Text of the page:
British interior minister Theresa May and eurosceptic rival Andrea Leadsom emerged as the two candidates who will battle to become Britain’s next prime minister and lead the country out of the EU.
May won 199 votes and Leadsom 84 in a second ballot of politicians of the governing Conservative party.
Justice secretary Michael Gove took just 46 votes and was eliminated from the race.
“This vote shows that the Conservative Party can come together, and under my leadership it will,” May told supporters after the results were announced.
Grassroots Conservatives will now vote to decide whether May or Leadsom becomes Britain’s first woman prime minister since Margaret Thatcher was forced from office in 1990.
The result of the contest is expected by September 9, meaning businesses and investors must endure two more months of uncertainty over who will lead the huge task of disentangling Britain’s economy from the EU while trying to safeguard trade and investment.
Interior minister May, 59, has served for the past six years in one of the toughest portfolios in government. Leadsom, 53, is a junior energy minister who has never served in cabinet.
However, despite her strong lead in the vote of MPs, May is far from assured of winning the race for Downing Street.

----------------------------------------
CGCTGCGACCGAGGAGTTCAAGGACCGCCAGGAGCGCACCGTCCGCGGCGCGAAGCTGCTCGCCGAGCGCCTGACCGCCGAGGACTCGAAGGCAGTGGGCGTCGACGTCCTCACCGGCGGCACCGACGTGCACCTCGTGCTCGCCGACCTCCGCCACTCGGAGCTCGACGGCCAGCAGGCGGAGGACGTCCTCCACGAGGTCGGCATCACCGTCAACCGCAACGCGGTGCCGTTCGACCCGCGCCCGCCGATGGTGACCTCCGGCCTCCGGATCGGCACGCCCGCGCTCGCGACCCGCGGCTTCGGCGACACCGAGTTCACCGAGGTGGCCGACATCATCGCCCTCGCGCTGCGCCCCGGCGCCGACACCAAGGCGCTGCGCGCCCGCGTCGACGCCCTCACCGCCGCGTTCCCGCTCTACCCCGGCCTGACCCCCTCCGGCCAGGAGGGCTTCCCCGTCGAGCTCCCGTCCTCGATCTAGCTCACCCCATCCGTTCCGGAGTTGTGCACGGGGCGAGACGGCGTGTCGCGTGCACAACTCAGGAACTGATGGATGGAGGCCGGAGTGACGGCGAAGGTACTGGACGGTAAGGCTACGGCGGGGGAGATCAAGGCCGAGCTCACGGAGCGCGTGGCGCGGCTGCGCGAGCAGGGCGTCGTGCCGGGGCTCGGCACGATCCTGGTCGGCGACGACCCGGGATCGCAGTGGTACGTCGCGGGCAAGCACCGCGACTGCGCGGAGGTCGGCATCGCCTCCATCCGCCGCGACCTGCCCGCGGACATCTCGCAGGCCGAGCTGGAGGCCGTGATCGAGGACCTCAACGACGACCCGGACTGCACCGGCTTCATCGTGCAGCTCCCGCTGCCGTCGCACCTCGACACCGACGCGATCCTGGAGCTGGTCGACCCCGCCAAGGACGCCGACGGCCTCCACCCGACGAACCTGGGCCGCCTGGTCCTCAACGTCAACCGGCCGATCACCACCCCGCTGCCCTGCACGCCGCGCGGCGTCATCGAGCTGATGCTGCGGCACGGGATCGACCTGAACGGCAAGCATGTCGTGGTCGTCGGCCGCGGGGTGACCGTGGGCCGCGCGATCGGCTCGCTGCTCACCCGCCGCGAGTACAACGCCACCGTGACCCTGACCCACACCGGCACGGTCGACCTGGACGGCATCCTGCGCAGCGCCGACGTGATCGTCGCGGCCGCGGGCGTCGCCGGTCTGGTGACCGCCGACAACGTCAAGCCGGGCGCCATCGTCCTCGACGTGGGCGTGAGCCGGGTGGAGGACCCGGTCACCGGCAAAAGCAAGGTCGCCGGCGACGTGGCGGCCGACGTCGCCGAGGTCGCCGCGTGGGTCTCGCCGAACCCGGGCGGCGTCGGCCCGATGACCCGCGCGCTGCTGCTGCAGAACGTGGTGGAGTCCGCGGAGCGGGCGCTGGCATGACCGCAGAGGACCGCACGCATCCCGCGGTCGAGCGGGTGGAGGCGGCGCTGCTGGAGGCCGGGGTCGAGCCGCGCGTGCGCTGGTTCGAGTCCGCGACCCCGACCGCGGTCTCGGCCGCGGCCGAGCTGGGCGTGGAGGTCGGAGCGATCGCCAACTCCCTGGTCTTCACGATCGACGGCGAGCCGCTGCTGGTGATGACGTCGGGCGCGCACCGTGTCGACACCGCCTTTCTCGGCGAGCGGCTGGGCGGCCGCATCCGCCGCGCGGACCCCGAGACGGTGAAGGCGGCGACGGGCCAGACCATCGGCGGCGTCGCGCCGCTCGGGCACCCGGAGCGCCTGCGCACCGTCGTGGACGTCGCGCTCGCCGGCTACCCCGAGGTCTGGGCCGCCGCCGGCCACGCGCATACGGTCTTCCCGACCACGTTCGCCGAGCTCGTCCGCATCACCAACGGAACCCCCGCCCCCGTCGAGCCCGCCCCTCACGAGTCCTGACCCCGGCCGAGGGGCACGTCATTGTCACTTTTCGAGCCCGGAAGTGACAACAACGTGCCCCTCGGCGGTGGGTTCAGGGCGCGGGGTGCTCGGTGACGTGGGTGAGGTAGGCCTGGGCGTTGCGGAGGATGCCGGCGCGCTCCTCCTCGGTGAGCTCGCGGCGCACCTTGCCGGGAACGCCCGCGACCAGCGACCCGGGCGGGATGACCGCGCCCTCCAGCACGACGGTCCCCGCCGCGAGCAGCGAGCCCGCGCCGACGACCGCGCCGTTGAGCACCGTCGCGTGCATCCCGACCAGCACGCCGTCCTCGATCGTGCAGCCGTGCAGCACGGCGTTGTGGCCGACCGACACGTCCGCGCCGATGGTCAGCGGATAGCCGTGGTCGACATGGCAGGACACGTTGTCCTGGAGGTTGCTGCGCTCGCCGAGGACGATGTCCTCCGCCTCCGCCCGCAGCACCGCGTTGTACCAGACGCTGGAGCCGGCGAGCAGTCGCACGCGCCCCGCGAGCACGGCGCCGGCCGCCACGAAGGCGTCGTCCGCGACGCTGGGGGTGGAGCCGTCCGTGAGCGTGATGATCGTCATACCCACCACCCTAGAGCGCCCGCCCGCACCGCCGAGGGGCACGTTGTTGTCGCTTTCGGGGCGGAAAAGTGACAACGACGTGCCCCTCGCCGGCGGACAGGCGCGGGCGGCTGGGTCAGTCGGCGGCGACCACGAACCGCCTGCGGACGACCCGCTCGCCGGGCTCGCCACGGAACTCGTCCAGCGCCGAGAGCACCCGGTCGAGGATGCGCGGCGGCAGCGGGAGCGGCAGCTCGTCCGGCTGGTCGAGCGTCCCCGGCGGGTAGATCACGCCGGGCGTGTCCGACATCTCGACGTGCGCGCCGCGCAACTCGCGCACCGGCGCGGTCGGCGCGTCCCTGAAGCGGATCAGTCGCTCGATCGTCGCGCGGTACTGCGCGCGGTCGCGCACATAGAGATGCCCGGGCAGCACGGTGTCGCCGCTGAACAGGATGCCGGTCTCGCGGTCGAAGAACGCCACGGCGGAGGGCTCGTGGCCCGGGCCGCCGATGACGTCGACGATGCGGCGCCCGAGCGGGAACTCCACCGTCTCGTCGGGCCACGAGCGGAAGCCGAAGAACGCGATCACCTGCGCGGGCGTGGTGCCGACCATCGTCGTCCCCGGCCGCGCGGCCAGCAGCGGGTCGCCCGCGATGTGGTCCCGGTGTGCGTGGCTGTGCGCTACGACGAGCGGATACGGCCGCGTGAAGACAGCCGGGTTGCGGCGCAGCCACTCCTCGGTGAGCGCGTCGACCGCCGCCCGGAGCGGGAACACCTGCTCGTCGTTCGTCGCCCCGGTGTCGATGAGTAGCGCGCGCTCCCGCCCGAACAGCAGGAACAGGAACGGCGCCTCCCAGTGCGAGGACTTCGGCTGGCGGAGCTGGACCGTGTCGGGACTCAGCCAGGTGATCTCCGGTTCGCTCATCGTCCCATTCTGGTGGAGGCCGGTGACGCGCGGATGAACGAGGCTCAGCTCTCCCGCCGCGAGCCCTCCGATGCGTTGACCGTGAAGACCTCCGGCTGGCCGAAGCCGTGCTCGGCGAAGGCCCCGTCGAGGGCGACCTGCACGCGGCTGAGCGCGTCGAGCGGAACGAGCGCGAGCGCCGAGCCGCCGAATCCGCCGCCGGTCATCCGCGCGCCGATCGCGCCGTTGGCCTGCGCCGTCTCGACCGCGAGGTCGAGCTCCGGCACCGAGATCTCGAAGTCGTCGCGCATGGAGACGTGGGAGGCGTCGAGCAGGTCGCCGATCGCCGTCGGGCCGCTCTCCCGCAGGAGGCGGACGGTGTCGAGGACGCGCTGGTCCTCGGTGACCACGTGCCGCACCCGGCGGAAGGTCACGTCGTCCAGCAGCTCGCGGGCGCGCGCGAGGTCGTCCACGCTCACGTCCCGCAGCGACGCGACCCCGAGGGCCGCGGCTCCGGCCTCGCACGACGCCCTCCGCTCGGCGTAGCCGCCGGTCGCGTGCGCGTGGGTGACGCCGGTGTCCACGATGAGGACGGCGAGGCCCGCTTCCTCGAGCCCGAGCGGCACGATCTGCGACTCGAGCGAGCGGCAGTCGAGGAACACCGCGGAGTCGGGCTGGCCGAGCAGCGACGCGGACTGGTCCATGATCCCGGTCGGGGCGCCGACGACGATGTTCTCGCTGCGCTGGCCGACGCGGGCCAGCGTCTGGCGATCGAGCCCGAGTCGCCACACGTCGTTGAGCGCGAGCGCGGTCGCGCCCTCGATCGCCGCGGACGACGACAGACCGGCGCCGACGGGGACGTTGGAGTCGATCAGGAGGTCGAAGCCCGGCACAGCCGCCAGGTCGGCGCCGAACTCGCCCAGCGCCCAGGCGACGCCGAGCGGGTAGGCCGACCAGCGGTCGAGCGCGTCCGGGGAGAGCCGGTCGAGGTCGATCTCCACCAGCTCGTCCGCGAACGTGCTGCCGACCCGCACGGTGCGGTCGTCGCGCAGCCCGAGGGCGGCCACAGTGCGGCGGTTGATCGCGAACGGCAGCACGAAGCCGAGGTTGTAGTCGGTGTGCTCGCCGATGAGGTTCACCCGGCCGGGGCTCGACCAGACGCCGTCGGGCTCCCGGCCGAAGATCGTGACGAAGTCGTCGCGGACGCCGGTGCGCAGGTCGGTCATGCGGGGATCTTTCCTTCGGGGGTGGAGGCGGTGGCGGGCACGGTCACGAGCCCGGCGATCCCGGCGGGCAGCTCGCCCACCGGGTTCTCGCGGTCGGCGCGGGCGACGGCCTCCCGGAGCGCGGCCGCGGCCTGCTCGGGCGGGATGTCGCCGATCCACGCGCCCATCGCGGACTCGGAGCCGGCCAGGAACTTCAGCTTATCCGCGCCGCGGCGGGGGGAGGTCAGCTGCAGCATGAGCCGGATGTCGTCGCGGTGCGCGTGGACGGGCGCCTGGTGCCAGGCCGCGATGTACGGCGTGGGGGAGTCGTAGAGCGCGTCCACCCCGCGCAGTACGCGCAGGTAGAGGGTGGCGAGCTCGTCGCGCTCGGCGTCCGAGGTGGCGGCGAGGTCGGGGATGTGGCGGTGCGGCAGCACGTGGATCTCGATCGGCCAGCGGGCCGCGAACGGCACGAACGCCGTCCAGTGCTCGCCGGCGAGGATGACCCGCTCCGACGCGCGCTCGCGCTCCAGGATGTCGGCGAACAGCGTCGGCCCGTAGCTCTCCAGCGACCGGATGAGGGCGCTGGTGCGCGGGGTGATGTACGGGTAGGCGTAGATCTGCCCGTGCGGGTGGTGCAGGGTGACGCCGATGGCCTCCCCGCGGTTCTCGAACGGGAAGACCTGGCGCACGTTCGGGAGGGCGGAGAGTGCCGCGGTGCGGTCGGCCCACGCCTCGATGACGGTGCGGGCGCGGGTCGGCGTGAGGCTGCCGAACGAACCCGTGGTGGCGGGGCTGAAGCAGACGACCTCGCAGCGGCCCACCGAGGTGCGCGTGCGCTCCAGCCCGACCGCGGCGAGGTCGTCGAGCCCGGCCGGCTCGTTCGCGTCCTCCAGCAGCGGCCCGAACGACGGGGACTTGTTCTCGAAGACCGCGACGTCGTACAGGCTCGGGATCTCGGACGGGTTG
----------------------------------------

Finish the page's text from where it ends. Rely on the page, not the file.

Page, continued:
During the referendum campaign she took a low-key stance in favour of Britain remaining in the EU, while Leadsom was a prominent voice in the winning Leave camp.
That could play well with grassroots members, who are strongly eurosceptic.
Leadsom, who entered parliament only six years ago, said her top priority would be to guarantee tariff-free trade with the EU after leaving. Leadsom has put her 25 years’ experience working in financial services at the centre of her campaign to become leader, having spent a decade working at Barclays Bank and fund manager Invesco Perpetual.
However, some of her career credentials are being called into doubt.
She told the BBC that questions about her career record were “ridiculous” and her CV was “all absolutely true”.
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